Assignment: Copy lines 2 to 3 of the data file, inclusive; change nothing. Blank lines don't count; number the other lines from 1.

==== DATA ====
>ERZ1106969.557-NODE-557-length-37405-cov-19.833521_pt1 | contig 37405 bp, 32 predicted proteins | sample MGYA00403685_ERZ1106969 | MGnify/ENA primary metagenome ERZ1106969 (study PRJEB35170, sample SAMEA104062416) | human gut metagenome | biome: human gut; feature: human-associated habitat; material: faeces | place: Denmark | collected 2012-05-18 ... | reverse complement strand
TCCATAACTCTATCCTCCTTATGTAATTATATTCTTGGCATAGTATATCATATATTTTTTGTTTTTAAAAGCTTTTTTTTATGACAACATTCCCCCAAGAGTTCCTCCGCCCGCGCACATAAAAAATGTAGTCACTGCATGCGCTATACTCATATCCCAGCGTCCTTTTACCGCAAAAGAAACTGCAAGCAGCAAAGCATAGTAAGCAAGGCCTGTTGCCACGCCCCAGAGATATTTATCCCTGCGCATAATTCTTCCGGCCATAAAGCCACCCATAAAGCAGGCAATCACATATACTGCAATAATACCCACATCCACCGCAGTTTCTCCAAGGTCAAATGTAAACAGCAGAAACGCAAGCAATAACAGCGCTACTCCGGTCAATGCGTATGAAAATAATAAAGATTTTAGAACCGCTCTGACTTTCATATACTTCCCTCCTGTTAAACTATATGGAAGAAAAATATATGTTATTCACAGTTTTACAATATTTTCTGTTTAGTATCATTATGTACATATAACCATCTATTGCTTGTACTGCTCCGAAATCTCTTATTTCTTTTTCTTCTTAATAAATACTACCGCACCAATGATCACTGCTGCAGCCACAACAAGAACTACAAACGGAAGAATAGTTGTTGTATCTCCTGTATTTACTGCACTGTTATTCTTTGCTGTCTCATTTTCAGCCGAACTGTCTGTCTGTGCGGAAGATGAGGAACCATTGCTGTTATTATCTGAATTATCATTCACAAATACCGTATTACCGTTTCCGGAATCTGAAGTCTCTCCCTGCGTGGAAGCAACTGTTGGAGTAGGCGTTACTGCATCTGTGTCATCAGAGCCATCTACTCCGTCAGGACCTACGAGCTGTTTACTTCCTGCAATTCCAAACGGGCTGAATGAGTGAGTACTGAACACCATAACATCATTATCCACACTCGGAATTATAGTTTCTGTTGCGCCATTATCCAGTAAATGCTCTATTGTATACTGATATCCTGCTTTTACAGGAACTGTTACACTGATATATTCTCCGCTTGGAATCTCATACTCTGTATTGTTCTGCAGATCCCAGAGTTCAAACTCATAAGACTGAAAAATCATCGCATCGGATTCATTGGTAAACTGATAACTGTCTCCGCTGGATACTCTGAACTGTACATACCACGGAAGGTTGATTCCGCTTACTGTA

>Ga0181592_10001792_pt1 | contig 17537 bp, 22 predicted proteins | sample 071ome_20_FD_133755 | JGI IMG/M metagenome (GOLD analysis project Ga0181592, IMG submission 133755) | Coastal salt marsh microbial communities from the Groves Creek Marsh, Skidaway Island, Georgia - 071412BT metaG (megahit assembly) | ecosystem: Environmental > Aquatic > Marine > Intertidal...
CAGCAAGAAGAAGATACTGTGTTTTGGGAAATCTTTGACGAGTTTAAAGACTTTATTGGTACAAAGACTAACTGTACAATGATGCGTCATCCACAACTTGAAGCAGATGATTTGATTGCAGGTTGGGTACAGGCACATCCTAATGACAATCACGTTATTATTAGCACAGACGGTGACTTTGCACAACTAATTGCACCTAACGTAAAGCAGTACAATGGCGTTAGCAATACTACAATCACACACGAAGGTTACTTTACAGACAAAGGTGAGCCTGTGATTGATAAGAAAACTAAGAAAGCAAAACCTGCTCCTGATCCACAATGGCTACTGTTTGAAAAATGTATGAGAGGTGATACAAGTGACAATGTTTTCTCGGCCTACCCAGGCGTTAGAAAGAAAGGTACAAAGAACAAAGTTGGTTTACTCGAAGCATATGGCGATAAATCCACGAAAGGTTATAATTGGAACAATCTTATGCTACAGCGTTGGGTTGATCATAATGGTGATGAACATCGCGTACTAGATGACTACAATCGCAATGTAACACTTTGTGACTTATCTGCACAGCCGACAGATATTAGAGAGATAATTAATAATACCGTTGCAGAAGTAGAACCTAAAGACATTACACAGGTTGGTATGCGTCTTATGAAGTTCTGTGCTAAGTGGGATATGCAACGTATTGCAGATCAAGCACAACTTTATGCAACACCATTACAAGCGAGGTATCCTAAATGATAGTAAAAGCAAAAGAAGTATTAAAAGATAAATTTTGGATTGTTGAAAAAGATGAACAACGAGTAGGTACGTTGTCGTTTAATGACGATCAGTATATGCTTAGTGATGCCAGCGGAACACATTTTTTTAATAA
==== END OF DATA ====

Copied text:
TCCATAACTCTATCCTCCTTATGTAATTATATTCTTGGCATAGTATATCATATATTTTTTGTTTTTAAAAGCTTTTTTTTATGACAACATTCCCCCAAGAGTTCCTCCGCCCGCGCACATAAAAAATGTAGTCACTGCATGCGCTATACTCATATCCCAGCGTCCTTTTACCGCAAAAGAAACTGCAAGCAGCAAAGCATAGTAAGCAAGGCCTGTTGCCACGCCCCAGAGATATTTATCCCTGCGCATAATTCTTCCGGCCATAAAGCCACCCATAAAGCAGGCAATCACATATACTGCAATAATACCCACATCCACCGCAGTTTCTCCAAGGTCAAATGTAAACAGCAGAAACGCAAGCAATAACAGCGCTACTCCGGTCAATGCGTATGAAAATAATAAAGATTTTAGAACCGCTCTGACTTTCATATACTTCCCTCCTGTTAAACTATATGGAAGAAAAATATATGTTATTCACAGTTTTACAATATTTTCTGTTTAGTATCATTATGTACATATAACCATCTATTGCTTGTACTGCTCCGAAATCTCTTATTTCTTTTTCTTCTTAATAAATACTACCGCACCAATGATCACTGCTGCAGCCACAACAAGAACTACAAACGGAAGAATAGTTGTTGTATCTCCTGTATTTACTGCACTGTTATTCTTTGCTGTCTCATTTTCAGCCGAACTGTCTGTCTGTGCGGAAGATGAGGAACCATTGCTGTTATTATCTGAATTATCATTCACAAATACCGTATTACCGTTTCCGGAATCTGAAGTCTCTCCCTGCGTGGAAGCAACTGTTGGAGTAGGCGTTACTGCATCTGTGTCATCAGAGCCATCTACTCCGTCAGGACCTACGAGCTGTTTACTTCCTGCAATTCCAAACGGGCTGAATGAGTGAGTACTGAACACCATAACATCATTATCCACACTCGGAATTATAGTTTCTGTTGCGCCATTATCCAGTAAATGCTCTATTGTATACTGATATCCTGCTTTTACAGGAACTGTTACACTGATATATTCTCCGCTTGGAATCTCATACTCTGTATTGTTCTGCAGATCCCAGAGTTCAAACTCATAAGACTGAAAAATCATCGCATCGGATTCATTGGTAAACTGATAACTGTCTCCGCTGGATACTCTGAACTGTACATACCACGGAAGGTTGATTCCGCTTACTGTA

>Ga0181592_10001792_pt1 | contig 17537 bp, 22 predicted proteins | sample 071ome_20_FD_133755 | JGI IMG/M metagenome (GOLD analysis project Ga0181592, IMG submission 133755) | Coastal salt marsh microbial communities from the Groves Creek Marsh, Skidaway Island, Georgia - 071412BT metaG (megahit assembly) | ecosystem: Environmental > Aquatic > Marine > Intertidal...